Painkillers

Prescription painkillers are among the most addictive substances in America. Millions of prescriptions for painkillers are written nationwide with many users developing an addiction on just their prescribed dose.

Painkiller Addiction Defined

Addictions to painkillers can start with a person’s prescribed dose. Painkillers are some of the most prescribed drugs in America, inviting the highest levels of addiction due to both their potentially euphoric nature and quick development of dependency.

Addiction is defined as a physical dependence and psychological compulsion. Physical dependence is marked by tolerance and withdrawal symptoms. The psychological compulsion means a person will continue to use the drug in spite of negative consequences.

Commonly Addictive Painkillers Include:

  • Codeine: Codeine was formulated to relieve mild to moderate pain and coughing. Codeine is a less potent opiate that is easily obtained through a prescription. Commonly abused among young adults, codeine is often combined with sugary drinks in a mixture referred to as purple drank or sizzurp.
  • Darvocet/Darvon: Though now banned by the FDA, Darvocet and Darvon were propoxyphene-based painkillers that were responsible for thousands of hospitalizations and deaths during their prime. Today, these addictive drugs or others like them may remain in circulation.
  • Demerol: Demerol is a narcotic used to treat moderate to severe pain. It is less frequently prescribed today because of its high potential for addiction. Demerol is the brand name for Meperidine and has euphoric effects similar to morphine.
  • Dilaudid: Sometimes called “hospital grade heroin,” Dilaudid is a powerful opioid painkiller. Available in extended-release tablets, Dilaudid is especially dangerous for people without a tolerance to opioids, as abuse can quickly lead to breathing problems or even death.
  • Fentanyl: Fentanyl is a synthetic painkiller that is up to 100 times as potent as morphine. Fentanyl is only used in cases of severe pain where the patient is tolerant to opioids. Fentanyl can quickly lead to overdose and other dangerous side effects when used with heroin.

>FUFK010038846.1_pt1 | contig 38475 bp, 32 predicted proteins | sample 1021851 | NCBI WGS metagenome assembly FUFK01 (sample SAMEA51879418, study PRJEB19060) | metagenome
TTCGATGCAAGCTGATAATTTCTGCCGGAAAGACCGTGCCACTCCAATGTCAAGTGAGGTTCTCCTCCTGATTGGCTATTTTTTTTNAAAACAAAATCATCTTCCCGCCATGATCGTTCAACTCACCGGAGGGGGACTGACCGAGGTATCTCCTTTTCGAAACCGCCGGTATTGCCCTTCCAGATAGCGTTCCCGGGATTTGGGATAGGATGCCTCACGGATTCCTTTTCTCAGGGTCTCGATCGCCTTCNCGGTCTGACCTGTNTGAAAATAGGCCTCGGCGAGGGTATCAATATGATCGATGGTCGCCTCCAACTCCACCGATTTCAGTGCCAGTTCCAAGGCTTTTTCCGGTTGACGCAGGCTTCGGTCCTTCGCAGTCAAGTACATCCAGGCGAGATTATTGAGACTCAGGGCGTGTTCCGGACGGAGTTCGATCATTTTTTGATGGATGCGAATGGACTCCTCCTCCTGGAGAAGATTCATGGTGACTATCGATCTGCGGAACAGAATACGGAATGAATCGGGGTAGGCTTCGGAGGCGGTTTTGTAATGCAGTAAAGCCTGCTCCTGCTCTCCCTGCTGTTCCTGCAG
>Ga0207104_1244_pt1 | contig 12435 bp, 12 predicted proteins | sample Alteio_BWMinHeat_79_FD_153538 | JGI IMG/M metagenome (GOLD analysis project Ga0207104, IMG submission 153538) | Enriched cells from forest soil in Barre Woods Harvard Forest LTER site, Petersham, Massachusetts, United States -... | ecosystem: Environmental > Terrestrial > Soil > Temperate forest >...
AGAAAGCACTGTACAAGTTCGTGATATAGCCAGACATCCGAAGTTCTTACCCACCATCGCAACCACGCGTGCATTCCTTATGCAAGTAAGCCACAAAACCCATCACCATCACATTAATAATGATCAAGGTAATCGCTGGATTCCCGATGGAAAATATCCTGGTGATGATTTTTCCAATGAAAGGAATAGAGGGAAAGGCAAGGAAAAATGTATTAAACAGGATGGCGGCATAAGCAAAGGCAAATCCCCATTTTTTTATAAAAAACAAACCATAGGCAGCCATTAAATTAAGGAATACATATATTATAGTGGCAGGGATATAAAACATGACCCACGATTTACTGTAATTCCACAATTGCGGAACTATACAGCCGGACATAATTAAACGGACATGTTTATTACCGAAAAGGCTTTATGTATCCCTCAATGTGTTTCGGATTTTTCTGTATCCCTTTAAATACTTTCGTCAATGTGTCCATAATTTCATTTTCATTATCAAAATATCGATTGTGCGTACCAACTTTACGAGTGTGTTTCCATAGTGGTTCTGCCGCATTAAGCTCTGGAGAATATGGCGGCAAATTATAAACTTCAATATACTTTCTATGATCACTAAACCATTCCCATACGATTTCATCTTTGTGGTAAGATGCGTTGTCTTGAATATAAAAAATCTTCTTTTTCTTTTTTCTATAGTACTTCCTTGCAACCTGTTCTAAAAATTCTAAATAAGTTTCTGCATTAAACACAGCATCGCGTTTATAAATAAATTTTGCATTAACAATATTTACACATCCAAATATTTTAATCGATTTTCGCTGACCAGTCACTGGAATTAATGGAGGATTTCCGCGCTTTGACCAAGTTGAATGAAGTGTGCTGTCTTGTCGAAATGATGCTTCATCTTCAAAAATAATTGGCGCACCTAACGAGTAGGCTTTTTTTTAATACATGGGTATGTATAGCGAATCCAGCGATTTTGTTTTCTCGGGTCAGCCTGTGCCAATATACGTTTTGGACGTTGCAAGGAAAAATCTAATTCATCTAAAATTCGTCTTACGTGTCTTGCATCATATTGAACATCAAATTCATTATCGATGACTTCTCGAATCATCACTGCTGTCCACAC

• Hydrocodone: Hydrocodone is a main ingredient in many powerful painkillers. Hydrocodone can be found in drugs such as Vicodin and Norco. It is typically combined with acetaminophen or ibuprofen, The FDA has also approved pure Hydrocodone medications which are all highly addictive.
  • Methadone: Methadone is an opioid used for moderate to severe pain. Methadone is also used as a way to curb cravings for people who are addicted to other opiates, including heroin. Despite its use for helping treat other addictions, Methadone is still an addictive substance in its own right.
  • Morphine: An extremely potent opiate, morphine has been praised as a godsend for people suffering from severe chronic pain. It is also one of the most addictive substances around and responsible for a large amount of unintentional drug-related deaths nationwide.
  • Oxycodone: One of the most addictive drugs available by a prescription, Oxycodone is sold under different brand names including Oxycontin and Percocet. It is one of the most widely prescribed painkillers and has a high potential for abuse.

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Finding Treatment for Painkiller Addiction

An addiction to painkillers can be debilitating, expensive and dangerous. While many people are struggling with this type of addiction, there are just as many people who are qualified to help treat it. Finding a good treatment center will help you break free from your painkiller addiction and get your life back. Based on your location, price range and personal needs, we can help you find the treatment center that will help you overcome your painkiller addiction.

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